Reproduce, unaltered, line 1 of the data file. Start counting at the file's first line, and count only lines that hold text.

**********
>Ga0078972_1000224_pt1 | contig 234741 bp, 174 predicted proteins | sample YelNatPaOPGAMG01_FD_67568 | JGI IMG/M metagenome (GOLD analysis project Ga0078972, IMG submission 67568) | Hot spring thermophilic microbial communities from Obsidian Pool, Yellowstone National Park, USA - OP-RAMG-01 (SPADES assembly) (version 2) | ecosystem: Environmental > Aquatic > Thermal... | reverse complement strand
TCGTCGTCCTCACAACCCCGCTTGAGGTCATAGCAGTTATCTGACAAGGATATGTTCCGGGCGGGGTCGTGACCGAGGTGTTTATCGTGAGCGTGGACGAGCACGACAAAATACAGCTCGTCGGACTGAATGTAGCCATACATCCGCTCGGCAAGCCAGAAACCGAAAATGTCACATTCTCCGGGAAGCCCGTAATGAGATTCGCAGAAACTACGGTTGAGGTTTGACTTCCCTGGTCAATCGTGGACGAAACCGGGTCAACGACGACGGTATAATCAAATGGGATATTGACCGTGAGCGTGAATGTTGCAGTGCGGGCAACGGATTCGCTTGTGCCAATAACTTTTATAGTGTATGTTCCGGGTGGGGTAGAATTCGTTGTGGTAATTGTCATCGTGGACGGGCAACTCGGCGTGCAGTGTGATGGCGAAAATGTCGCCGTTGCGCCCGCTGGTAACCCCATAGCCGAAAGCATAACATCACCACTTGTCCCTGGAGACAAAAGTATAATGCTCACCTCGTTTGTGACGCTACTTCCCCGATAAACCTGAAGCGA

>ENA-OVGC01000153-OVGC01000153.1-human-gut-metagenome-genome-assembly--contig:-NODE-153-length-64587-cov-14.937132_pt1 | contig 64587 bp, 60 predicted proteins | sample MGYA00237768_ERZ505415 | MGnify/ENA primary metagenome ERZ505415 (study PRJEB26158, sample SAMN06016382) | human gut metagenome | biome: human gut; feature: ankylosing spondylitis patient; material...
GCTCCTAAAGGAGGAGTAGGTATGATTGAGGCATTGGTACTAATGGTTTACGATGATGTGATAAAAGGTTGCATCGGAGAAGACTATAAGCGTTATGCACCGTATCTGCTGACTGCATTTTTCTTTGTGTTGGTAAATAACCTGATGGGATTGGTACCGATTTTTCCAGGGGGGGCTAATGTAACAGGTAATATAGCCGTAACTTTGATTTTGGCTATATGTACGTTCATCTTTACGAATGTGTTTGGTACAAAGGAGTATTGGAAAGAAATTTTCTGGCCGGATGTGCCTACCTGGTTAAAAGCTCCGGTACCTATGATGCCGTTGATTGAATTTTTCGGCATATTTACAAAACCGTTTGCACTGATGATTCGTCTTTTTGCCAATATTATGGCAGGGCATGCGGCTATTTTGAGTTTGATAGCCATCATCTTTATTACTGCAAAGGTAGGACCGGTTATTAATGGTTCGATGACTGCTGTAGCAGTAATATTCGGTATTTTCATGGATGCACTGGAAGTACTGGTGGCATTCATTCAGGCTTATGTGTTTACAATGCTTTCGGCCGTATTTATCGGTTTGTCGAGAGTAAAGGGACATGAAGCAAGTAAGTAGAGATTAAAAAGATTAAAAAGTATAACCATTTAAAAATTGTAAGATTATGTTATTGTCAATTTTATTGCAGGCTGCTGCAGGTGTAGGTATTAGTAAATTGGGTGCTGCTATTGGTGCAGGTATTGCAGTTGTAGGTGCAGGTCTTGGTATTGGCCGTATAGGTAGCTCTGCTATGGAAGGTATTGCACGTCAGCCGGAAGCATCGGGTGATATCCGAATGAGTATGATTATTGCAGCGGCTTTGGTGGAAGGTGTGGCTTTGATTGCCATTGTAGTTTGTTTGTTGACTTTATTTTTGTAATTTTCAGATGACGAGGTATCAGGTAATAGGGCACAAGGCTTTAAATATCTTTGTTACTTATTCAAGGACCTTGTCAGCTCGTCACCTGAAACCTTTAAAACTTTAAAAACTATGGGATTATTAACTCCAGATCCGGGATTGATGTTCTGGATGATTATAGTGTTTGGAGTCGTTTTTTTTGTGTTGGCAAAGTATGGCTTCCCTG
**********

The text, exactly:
>Ga0078972_1000224_pt1 | contig 234741 bp, 174 predicted proteins | sample YelNatPaOPGAMG01_FD_67568 | JGI IMG/M metagenome (GOLD analysis project Ga0078972, IMG submission 67568) | Hot spring thermophilic microbial communities from Obsidian Pool, Yellowstone National Park, USA - OP-RAMG-01 (SPADES assembly) (version 2) | ecosystem: Environmental > Aquatic > Thermal... | reverse complement strand